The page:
A century has passed since Victor Trumper died. An Australian batsman who preceded Don Bradman by more than a decade, Trumper’s name remains unknown to many cricket followers while those with even a passing interest in the game would know Bradman. While the Don averaged a colossal 99.94 in Test cricket, Trumper’s was a modest 39.04 per innings. But for those who saw him play, he was the greatest of them all, Sir Donald Bradman included.
Trumper combined perfect orthodoxy with a quickness of eye and foot that allowed him to innovate and transcend ordinariness. He was the greatest because he was equally at ease against the best of bowling and the worst of conditions, something that could not be said even of Bradman, whose average on bad wickets was a dismal 16.66. Trumper looked to score from ball one – he had all the strokes, often one on either side of the wicket for the same ball. He came down the pitch to convert good-lengths into half-volleys. He unsettled the bowler right from the start. In Trumper, the spectator saw dynamism, the critic, correctness and they all found joy. Neville Cardus saw in the “art of Trumper … the art in a bird’s flight, an art that knows not how wonderful it is. Batting was for him a superb dissipation, a spontaneous spreading of fine feathers.”
Trumper’s was a brilliance so rare that it did not rest on numbers. His figures aren’t bad though they could have been better. His Test highest was a 214 in South Africa on a matting wicket. On Australia’s 1902 tour of England, Trumper had an average of 48 in wretched weather. His highest score was only 128; his average owed a lot more to consistency than to a few high scores. He is rumoured to have often gifted his wicket away soon after reaching his hundred, out of boredom when he could have gone on. Having shown himself to be the master, he preferred to move on. It is almost as if he found it unnecessary to persist, for the spectator’s reminiscence would bear witness to his deeds. Trumper represents glory sans statistic.
For the longest time I watched the game driven only by the desire to see India win, its batsmen score runs and its bowlers take wickets. There was no such thing as a beautiful stroke unless it found the boundary, nor a good ball unless it took a wicket, no engagement with on-field play. More recently though, the aesthetics of the game has begun to appeal to me much more. Watching James Anderson send three outwards and then thud one back into the pads or Sangakarra drive (not punch) off the back-foot through extra cover is enough, the scorecard around it doesn’t matter. Visual appeal of skill over tabulated impact.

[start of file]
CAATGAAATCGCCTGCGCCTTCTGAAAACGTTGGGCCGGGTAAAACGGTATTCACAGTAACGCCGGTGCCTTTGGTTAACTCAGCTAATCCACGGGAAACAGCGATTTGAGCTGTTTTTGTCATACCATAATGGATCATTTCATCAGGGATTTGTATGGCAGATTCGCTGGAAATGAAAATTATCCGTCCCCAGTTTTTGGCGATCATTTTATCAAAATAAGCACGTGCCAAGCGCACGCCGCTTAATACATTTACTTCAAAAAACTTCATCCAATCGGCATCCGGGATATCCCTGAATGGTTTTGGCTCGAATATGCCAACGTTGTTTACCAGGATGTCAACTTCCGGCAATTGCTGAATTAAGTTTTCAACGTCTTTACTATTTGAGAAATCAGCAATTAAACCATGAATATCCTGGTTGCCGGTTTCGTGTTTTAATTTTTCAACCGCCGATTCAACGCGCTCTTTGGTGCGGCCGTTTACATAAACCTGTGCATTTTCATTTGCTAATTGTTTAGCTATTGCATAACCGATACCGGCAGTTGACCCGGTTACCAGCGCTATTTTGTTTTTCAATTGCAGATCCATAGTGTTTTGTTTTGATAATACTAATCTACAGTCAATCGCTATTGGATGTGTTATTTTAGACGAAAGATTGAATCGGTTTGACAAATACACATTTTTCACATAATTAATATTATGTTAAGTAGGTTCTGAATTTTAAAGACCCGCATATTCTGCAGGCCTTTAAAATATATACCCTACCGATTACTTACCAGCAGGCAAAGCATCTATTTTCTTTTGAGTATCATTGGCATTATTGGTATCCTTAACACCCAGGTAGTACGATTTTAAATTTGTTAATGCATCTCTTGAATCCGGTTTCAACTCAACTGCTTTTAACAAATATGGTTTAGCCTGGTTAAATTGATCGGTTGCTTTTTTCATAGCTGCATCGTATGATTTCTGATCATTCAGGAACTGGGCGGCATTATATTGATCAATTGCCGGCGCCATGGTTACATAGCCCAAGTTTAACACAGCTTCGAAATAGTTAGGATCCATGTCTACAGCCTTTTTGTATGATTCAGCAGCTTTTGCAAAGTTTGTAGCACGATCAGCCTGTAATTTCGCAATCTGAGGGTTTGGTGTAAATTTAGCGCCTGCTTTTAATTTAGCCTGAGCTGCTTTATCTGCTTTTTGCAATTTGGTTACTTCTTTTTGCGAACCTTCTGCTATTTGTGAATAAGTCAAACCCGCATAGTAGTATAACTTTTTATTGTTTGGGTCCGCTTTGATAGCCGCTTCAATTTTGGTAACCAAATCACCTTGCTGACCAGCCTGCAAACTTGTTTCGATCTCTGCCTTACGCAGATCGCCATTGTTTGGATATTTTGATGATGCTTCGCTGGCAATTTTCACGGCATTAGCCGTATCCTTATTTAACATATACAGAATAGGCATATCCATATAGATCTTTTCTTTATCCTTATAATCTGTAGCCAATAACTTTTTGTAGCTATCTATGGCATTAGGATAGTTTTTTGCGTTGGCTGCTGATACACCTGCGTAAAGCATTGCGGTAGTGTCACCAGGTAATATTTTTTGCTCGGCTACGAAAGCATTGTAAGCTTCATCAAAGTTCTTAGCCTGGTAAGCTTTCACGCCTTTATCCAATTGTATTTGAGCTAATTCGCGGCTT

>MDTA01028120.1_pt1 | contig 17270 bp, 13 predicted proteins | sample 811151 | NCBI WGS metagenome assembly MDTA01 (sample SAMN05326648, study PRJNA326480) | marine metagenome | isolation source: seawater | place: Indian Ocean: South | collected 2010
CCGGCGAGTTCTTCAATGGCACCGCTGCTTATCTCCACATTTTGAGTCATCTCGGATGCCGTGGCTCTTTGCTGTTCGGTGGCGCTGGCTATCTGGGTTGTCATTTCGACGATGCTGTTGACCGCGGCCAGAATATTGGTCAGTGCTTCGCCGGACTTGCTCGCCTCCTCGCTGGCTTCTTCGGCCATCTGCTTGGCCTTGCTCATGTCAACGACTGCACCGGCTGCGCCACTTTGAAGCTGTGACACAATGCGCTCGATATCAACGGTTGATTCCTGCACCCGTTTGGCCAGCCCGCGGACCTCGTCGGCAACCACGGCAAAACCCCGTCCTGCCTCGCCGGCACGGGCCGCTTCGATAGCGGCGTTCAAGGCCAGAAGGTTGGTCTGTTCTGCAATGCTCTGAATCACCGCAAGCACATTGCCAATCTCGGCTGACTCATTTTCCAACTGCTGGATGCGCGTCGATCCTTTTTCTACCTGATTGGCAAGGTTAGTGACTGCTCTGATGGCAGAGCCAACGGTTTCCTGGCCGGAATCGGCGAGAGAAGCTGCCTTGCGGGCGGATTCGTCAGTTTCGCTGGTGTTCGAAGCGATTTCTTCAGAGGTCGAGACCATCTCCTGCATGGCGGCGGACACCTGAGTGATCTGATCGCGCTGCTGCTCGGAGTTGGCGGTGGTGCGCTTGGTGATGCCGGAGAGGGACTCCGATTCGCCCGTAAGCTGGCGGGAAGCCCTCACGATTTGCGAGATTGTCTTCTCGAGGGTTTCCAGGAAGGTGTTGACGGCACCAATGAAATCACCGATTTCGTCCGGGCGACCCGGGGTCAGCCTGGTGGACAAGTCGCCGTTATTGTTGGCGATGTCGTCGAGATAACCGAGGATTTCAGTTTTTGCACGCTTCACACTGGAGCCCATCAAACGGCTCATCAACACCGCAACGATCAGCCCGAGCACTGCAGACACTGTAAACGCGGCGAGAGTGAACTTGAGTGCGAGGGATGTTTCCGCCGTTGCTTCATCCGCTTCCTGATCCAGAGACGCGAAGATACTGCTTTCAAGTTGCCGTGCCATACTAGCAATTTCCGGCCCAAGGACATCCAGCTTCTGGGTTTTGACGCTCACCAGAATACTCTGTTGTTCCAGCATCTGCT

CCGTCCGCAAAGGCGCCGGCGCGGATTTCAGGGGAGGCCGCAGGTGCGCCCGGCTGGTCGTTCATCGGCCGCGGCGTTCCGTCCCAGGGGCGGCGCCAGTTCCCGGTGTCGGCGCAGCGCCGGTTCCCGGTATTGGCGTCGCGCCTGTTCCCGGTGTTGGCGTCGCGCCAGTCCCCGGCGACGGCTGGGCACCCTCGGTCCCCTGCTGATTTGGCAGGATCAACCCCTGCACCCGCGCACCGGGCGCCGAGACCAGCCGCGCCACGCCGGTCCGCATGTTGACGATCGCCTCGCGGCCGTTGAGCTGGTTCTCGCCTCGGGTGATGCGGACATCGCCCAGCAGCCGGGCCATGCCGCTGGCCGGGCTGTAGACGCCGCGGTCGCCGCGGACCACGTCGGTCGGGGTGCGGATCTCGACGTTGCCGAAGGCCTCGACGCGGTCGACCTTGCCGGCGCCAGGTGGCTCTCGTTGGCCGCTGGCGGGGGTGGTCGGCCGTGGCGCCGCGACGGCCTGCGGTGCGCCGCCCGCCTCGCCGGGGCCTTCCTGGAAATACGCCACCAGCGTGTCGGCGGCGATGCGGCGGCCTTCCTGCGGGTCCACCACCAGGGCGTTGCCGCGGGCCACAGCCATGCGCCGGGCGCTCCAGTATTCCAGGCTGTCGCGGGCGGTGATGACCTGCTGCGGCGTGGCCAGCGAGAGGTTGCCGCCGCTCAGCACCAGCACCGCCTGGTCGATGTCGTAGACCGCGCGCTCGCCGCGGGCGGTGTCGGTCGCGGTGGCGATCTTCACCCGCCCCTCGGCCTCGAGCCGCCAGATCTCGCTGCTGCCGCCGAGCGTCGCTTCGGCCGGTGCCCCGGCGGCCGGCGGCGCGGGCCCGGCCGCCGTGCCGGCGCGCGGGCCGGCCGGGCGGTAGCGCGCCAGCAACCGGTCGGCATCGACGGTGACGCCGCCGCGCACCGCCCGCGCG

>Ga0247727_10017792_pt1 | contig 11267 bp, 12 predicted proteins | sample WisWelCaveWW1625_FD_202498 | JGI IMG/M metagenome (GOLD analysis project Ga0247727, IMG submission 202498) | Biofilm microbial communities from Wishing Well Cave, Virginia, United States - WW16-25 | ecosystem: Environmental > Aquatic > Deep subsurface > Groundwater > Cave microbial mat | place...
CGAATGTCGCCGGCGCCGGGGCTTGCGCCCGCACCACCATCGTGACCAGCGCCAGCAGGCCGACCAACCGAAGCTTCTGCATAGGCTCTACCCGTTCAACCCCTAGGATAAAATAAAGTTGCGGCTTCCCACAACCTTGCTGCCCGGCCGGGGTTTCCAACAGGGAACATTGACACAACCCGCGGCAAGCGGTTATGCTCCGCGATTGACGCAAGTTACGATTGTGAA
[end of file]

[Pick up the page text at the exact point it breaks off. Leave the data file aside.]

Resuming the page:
Trumper personifies such aesthetic appeal. What imagery is evoked just reading about his ability to shift to the off-side and pull a left arm break! When a fielder was moved to cover another such ball, he effortlessly late cut it. And that ‘dog shot’ to the inswinging yorker – front leg off the ground and then swirling on the back leg… Reading about Vic allows imagination to play cricket; it sets up a mise-en-scene of grace, grit and originality. And no book of statistics can ever tell you how to remain unbeaten on 74 out of a team total of 122, on a wet Melbourne pitch against the bowling of Hirst and Rhodes, a great English combination of left-arm spin and left-arm pace.
On his hundredth death anniversary, Trumper was remembered in a deeply moving piece by the Australian off-spinner Ashley Mallet. As a boy in the 1950s Mallet liked playing “Trumper” in backyard cricket. Such was the effect upon Mallet of mere anecdotal acquaintance with the legendary cricketer forty years after his passing! And, what is more, after Australians had lived through the Bradman era.
The whole of India held its breath for months to see Sachin Tendulkar make his hundredth international hundred. When it came, there was no poetry or purpose to the innings, yet it was applauded for it filled a column in the almanacs. Tendulkar was reduced to digits on a single page. The sense of pride he provided the nation for 24 years, scoring regularly and aggressively for the most part, competing against the best of bowlers and coming out on top, all of that got masked in a bid to establish an unreachable greatness through one single statistic. Yes, the numbers do convey his remarkable consistency and staggering brilliance, but would he have been any less had he decided to not struggle his way to reach the elusive century of centuries, and instead move on?
Trumper was the flag bearer of batting and not run making. Doing away with statistical crutches, he epitomises the free spirit of a player.
We have heard so much about Sachin’s attention to detail, how he would stop if there was the slightest disturbance anywhere within 50 metres on either side of the site screen, how he knew if the weight of his bat was even slightly off. Trumper seems to have risen above all things trivial, realising, as it were, that the game existed in himself, not in any bat or other accessory. AE Knight a contemporary of Trumper wrote:
“Not in his fascinating collection of strokes, nor in their frank and open execution merely, lay the charm; it was a man playing away a power which was himself rather than in him”
The only visual records we have of Trumper are a few photographs by George Bedlam. But they immortalize him. My favourite is one where he has come a long way down the pitch to meet the ball. We only see him and not the ball. The stroke is a whisk away from execution or failure. The point is, we don’t need to see the ball to know what happens next and perhaps neither did he. It is as though he is inviting us to applaud the leather and the willow and then stretch our expectations of them almost into the realm of the metaphysical.